ArtI.S1.4.2 Historical Background on Delegating Legislative Power

Article I, Section 1:

All legislative Powers herein granted shall be vested in a Congress of the United States, which shall consist of a Senate and House of Representatives.

The extent to which Congress can delegate its legislative powers has been informed by two distinct constitutional principles: separation of powers and due process. A rigid application of separation of powers would prevent the lawmaking branch from divesting itself of any of its power and conferring it on one of the other branches. But the doctrine is not so rigidly applied as to prevent conferral of significant authority on the Executive Branch.1 In J. W. Hampton, Jr. & Co. v. United States,2 Chief Justice William Howard Taft discussed the ability of Congress to delegate power, stating:

The Federal Constitution . . . divide[s] the governmental power into three branches. . . . [I]n carrying out that constitutional division into three branches it is a breach of the National fundamental law if Congress gives up its legislative power and transfers it to the President, or to the Judicial Branch, or if by law it attempts to invest itself or its members with either executive power or judicial power. This is not to say that the three branches are not co-ordinate parts of one government and that each in the field of its duties may not invoke the action of the two other branches in so far as the action invoked shall not be an assumption of the constitutional field of action of another branch. In determining what it may do in seeking assistance from another branch, the extent and character of that assistance must be fixed according to common sense and the inherent necessities of the governmental co-ordination.3

In Loving v. United States,4 the Court distinguished between its usual separation of powers doctrine—emphasizing arrogation of power by a branch and impairment of another branch’s ability to carry out its functions—and the delegation doctrine, “another branch of our separation of powers jurisdiction,” which is informed not by the arrogation and impairment analyses but solely by the provision of standards.5 This confirmed what had long been evident—that the delegation doctrine is unmoored to traditional separation of powers principles.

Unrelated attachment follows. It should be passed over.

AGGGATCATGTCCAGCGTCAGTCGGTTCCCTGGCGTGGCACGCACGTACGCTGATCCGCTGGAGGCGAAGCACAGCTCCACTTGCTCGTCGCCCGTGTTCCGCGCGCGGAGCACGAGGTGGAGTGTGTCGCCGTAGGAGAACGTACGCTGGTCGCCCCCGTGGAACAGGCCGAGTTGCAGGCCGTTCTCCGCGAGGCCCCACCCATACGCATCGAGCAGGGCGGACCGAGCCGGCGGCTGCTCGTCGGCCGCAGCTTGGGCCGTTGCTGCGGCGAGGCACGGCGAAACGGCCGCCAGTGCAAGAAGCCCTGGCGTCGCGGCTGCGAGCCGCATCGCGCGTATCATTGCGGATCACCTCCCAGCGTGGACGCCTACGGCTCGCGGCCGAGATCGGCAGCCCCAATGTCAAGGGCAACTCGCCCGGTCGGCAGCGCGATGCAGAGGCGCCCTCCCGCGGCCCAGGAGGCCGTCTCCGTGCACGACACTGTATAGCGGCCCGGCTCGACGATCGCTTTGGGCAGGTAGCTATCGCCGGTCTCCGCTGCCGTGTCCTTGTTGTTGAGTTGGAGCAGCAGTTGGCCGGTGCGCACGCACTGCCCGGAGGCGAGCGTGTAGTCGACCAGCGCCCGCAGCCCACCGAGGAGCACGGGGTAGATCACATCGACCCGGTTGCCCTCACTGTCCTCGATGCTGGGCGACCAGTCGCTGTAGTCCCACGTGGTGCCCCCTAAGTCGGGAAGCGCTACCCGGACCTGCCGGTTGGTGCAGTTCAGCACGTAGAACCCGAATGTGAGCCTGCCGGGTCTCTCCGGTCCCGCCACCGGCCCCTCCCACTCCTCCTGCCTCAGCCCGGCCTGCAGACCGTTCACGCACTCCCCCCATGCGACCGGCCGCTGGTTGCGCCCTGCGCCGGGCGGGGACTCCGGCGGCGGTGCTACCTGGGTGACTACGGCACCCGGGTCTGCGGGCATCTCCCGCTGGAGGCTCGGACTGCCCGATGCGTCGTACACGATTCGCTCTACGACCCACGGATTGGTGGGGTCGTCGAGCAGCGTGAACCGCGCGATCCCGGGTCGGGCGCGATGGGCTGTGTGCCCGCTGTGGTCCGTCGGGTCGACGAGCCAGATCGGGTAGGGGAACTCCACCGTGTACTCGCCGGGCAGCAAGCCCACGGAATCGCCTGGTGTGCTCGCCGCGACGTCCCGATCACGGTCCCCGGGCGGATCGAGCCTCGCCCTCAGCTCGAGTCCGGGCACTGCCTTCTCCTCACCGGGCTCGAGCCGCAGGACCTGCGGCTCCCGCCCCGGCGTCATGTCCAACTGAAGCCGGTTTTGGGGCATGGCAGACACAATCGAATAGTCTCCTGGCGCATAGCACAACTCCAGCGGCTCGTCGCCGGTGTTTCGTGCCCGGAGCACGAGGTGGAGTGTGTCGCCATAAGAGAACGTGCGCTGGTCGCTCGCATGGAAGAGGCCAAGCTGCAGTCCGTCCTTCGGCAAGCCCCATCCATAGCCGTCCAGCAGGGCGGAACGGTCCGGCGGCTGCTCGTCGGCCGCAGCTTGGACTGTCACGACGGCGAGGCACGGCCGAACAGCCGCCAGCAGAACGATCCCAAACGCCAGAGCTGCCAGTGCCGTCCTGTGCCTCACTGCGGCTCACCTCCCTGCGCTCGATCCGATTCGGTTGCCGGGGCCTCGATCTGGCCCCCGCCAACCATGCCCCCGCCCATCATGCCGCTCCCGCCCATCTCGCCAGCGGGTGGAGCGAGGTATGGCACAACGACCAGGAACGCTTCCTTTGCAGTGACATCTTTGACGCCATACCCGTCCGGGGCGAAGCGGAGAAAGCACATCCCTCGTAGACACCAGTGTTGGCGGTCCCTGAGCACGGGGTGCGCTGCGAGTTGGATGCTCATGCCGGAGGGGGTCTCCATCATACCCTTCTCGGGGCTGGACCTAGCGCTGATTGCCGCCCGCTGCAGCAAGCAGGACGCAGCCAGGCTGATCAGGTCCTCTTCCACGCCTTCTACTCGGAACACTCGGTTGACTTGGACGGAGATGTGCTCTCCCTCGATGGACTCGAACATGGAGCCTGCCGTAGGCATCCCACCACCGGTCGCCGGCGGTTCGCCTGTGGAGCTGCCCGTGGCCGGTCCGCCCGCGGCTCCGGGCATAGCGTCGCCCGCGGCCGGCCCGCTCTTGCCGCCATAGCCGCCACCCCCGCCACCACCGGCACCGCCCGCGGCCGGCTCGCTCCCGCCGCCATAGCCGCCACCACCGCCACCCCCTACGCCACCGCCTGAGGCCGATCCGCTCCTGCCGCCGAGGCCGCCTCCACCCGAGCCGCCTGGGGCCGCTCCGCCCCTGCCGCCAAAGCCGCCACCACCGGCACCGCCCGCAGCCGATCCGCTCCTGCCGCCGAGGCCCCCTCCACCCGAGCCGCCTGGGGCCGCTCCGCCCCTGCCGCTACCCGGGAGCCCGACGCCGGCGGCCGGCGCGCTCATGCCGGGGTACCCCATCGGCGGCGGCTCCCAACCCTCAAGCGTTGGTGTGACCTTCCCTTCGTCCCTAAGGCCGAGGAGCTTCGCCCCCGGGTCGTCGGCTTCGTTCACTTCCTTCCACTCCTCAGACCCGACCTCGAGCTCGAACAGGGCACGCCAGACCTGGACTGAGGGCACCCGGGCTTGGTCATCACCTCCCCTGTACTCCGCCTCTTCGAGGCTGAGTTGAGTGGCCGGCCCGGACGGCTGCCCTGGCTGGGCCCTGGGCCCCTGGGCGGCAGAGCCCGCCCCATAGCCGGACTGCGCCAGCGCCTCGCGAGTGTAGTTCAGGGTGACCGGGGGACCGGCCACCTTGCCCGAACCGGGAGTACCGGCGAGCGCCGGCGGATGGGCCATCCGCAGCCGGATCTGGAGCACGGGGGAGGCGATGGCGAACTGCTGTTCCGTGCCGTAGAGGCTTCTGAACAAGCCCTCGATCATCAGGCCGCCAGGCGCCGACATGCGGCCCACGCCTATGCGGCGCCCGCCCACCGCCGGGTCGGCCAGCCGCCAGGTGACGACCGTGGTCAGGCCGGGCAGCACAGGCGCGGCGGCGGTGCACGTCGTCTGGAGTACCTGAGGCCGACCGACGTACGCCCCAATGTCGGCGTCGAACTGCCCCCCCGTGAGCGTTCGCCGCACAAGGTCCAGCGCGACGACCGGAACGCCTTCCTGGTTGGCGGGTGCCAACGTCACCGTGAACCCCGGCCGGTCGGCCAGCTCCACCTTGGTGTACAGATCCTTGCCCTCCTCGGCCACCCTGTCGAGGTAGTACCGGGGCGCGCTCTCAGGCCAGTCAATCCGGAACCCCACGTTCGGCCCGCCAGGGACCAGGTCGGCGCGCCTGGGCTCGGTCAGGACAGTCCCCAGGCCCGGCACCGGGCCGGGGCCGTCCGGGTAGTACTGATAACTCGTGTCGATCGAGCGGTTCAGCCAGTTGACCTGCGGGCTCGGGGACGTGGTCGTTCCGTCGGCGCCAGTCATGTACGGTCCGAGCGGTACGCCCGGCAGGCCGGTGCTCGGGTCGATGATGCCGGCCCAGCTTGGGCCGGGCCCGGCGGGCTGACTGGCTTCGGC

The second principle underlying delegation law is a due process conception that undergirds delegations to administrative agencies. The Court has contrasted the delegation of authority to a public agency, which typically is required to follow established procedures in building a public record to explain its decisions and to enable a reviewing court to determine whether the agency has stayed within its ambit and complied with the legislative mandate, with delegations to private entities, which typically are not required to adhere to such procedural safeguards.6

Two theories suggested themselves to the early Court to justify the results of sustaining delegations. The Chief Justice alluded to the first in Wayman v. Southard.7 He distinguished between “important” subjects, “which must be entirely regulated by the legislature itself,” and subjects “of less interest, in which a general provision may be made, and power given to those who are to act under such general provisions, to fill up the details.” While his distinction may be lost, the theory of the power “to fill up the details” remains current. A second theory, formulated even earlier, is that Congress may legislate contingently, leaving to others the task of ascertaining the facts that bring its declared policy into operation.8

Field v. Clark, 143 U.S. 649, 692 (1892); Wayman v. Southard, 23 U.S. (10 Wheat.) 1, 42 (1825). back
276 U.S. 394 (1928). back
Id. at 406. Chief Justice Taft traced the separation of powers doctrine to the maxim, Delegata potestas non potest delegari (a delegated power may not be delegated), id. at 405, but the maxim does not help differentiate between permissible and impermissible delegations, and Court has not repeated this reference in later delegation cases. back
517 U.S. 748 (1996). back
Id. at 758–59. back
Carter v. Carter Coal Co., 298 U.S. 238, 310–12 (1936); Yakus v. United States, 321 U.S. 414, 424–25 (1944). Because the separation of powers doctrine is inapplicable to the states as a requirement of federal constitutional law, Dreyer v. Illinois, 187 U.S. 71, 83–84 (1902), it is the Due Process Clause to which federal courts must look for authority to review delegations by state legislatures. See, e.g., Eubank v. City of Richmond, 226 U.S. 137 (1912); Embree v. Kansas City Road Dist., 240 U.S. 242 (1916). back
23 U.S. (10 Wheat.) 1, 41 (1825). back
The Brig Aurora, 11 U.S. (7 Cr.) 382 (1813). back